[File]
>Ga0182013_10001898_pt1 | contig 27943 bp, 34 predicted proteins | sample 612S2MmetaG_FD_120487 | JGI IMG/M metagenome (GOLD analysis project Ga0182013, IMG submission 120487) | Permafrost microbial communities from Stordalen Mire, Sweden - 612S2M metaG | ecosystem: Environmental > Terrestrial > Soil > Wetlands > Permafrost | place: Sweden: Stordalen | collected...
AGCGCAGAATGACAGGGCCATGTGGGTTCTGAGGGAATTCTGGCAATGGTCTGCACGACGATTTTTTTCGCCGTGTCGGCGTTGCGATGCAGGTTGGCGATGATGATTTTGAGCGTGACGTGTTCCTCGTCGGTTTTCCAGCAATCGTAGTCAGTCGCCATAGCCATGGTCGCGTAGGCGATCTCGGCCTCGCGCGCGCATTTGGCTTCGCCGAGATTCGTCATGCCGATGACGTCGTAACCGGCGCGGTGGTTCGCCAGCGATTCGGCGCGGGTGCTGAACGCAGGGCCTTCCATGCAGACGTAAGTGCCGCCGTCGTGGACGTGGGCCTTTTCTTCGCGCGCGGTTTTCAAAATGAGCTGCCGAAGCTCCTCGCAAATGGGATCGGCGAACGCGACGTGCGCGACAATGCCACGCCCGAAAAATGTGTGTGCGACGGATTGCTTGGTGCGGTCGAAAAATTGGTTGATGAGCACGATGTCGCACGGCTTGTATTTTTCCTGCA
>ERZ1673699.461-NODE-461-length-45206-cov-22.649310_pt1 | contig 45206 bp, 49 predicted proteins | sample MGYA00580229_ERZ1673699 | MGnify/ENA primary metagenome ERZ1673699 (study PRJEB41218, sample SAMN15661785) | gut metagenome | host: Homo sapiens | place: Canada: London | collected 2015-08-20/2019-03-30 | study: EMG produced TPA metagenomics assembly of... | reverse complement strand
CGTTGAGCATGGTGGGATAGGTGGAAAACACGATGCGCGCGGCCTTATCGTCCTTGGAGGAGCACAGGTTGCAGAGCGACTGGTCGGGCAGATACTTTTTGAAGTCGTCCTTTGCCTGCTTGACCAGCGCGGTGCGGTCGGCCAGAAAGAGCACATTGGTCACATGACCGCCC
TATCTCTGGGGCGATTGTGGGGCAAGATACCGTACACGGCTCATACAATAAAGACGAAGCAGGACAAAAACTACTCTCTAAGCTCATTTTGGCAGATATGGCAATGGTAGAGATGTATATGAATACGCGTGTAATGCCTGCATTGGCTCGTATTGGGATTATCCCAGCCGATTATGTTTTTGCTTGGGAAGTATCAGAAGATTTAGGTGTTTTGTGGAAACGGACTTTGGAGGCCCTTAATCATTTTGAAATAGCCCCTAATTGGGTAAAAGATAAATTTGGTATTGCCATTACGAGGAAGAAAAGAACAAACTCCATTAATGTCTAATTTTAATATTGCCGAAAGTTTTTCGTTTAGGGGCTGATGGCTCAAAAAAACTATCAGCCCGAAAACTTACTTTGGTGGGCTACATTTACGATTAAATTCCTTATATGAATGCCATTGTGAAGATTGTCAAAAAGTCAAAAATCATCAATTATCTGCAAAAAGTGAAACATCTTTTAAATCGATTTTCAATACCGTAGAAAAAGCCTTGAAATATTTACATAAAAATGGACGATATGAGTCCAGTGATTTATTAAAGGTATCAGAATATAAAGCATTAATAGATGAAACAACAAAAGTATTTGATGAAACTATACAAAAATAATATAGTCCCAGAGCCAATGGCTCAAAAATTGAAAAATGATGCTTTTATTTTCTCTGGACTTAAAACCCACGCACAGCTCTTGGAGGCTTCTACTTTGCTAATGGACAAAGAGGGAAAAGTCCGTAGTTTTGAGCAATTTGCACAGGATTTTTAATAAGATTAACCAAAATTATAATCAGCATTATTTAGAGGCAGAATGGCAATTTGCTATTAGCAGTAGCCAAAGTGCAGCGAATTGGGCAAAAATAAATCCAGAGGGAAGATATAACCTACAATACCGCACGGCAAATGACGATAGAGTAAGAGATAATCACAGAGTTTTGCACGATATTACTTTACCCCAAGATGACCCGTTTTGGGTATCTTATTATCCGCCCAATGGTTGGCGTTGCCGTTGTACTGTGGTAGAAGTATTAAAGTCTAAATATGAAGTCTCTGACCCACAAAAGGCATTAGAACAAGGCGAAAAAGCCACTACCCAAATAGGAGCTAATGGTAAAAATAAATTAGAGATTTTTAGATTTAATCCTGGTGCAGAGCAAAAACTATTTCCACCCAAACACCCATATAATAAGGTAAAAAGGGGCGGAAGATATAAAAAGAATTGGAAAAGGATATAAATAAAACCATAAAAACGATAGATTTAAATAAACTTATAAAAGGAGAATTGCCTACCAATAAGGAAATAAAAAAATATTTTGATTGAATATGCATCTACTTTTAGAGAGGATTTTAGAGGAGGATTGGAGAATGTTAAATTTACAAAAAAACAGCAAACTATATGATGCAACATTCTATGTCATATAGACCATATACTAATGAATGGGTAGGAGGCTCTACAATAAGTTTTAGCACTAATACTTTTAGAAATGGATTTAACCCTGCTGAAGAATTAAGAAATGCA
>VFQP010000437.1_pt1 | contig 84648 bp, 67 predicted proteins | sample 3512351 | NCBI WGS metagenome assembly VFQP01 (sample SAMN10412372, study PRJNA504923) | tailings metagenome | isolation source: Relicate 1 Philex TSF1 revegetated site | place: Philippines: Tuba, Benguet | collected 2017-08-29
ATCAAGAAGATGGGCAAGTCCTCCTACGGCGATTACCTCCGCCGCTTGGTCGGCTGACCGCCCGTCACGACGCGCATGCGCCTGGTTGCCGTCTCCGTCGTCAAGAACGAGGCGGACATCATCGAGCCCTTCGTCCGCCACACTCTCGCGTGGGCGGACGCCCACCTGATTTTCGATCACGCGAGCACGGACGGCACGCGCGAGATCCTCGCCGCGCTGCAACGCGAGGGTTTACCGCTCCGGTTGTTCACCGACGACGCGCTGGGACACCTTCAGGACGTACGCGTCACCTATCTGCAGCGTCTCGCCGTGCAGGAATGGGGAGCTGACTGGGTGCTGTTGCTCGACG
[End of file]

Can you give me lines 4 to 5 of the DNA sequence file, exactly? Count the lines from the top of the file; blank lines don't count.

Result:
CGTTGAGCATGGTGGGATAGGTGGAAAACACGATGCGCGCGGCCTTATCGTCCTTGGAGGAGCACAGGTTGCAGAGCGACTGGTCGGGCAGATACTTTTTGAAGTCGTCCTTTGCCTGCTTGACCAGCGCGGTGCGGTCGGCCAGAAAGAGCACATTGGTCACATGACCGCCC
TATCTCTGGGGCGATTGTGGGGCAAGATACCGTACACGGCTCATACAATAAAGACGAAGCAGGACAAAAACTACTCTCTAAGCTCATTTTGGCAGATATGGCAATGGTAGAGATGTATATGAATACGCGTGTAATGCCTGCATTGGCTCGTATTGGGATTATCCCAGCCGATTATGTTTTTGCTTGGGAAGTATCAGAAGATTTAGGTGTTTTGTGGAAACGGACTTTGGAGGCCCTTAATCATTTTGAAATAGCCCCTAATTGGGTAAAAGATAAATTTGGTATTGCCATTACGAGGAAGAAAAGAACAAACTCCATTAATGTCTAATTTTAATATTGCCGAAAGTTTTTCGTTTAGGGGCTGATGGCTCAAAAAAACTATCAGCCCGAAAACTTACTTTGGTGGGCTACATTTACGATTAAATTCCTTATATGAATGCCATTGTGAAGATTGTCAAAAAGTCAAAAATCATCAATTATCTGCAAAAAGTGAAACATCTTTTAAATCGATTTTCAATACCGTAGAAAAAGCCTTGAAATATTTACATAAAAATGGACGATATGAGTCCAGTGATTTATTAAAGGTATCAGAATATAAAGCATTAATAGATGAAACAACAAAAGTATTTGATGAAACTATACAAAAATAATATAGTCCCAGAGCCAATGGCTCAAAAATTGAAAAATGATGCTTTTATTTTCTCTGGACTTAAAACCCACGCACAGCTCTTGGAGGCTTCTACTTTGCTAATGGACAAAGAGGGAAAAGTCCGTAGTTTTGAGCAATTTGCACAGGATTTTTAATAAGATTAACCAAAATTATAATCAGCATTATTTAGAGGCAGAATGGCAATTTGCTATTAGCAGTAGCCAAAGTGCAGCGAATTGGGCAAAAATAAATCCAGAGGGAAGATATAACCTACAATACCGCACGGCAAATGACGATAGAGTAAGAGATAATCACAGAGTTTTGCACGATATTACTTTACCCCAAGATGACCCGTTTTGGGTATCTTATTATCCGCCCAATGGTTGGCGTTGCCGTTGTACTGTGGTAGAAGTATTAAAGTCTAAATATGAAGTCTCTGACCCACAAAAGGCATTAGAACAAGGCGAAAAAGCCACTACCCAAATAGGAGCTAATGGTAAAAATAAATTAGAGATTTTTAGATTTAATCCTGGTGCAGAGCAAAAACTATTTCCACCCAAACACCCATATAATAAGGTAAAAAGGGGCGGAAGATATAAAAAGAATTGGAAAAGGATATAAATAAAACCATAAAAACGATAGATTTAAATAAACTTATAAAAGGAGAATTGCCTACCAATAAGGAAATAAAAAAATATTTTGATTGAATATGCATCTACTTTTAGAGAGGATTTTAGAGGAGGATTGGAGAATGTTAAATTTACAAAAAAACAGCAAACTATATGATGCAACATTCTATGTCATATAGACCATATACTAATGAATGGGTAGGAGGCTCTACAATAAGTTTTAGCACTAATACTTTTAGAAATGGATTTAACCCTGCTGAAGAATTAAGAAATGCA